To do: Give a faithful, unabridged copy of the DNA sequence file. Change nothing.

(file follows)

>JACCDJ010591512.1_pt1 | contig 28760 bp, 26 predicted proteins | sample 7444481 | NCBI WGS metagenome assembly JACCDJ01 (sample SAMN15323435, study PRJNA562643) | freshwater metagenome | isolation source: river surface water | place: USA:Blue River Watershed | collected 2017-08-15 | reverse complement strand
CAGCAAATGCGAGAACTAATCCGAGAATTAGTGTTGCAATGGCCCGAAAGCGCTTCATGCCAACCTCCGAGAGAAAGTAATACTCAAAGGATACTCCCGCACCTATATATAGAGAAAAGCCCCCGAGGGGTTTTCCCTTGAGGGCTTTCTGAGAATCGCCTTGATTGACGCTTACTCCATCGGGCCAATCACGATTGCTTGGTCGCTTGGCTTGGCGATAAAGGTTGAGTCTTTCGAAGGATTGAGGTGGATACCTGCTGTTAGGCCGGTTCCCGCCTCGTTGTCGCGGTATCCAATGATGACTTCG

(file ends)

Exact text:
>JACCDJ010591512.1_pt1 | contig 28760 bp, 26 predicted proteins | sample 7444481 | NCBI WGS metagenome assembly JACCDJ01 (sample SAMN15323435, study PRJNA562643) | freshwater metagenome | isolation source: river surface water | place: USA:Blue River Watershed | collected 2017-08-15 | reverse complement strand
CAGCAAATGCGAGAACTAATCCGAGAATTAGTGTTGCAATGGCCCGAAAGCGCTTCATGCCAACCTCCGAGAGAAAGTAATACTCAAAGGATACTCCCGCACCTATATATAGAGAAAAGCCCCCGAGGGGTTTTCCCTTGAGGGCTTTCTGAGAATCGCCTTGATTGACGCTTACTCCATCGGGCCAATCACGATTGCTTGGTCGCTTGGCTTGGCGATAAAGGTTGAGTCTTTCGAAGGATTGAGGTGGATACCTGCTGTTAGGCCGGTTCCCGCCTCGTTGTCGCGGTATCCAATGATGACTTCG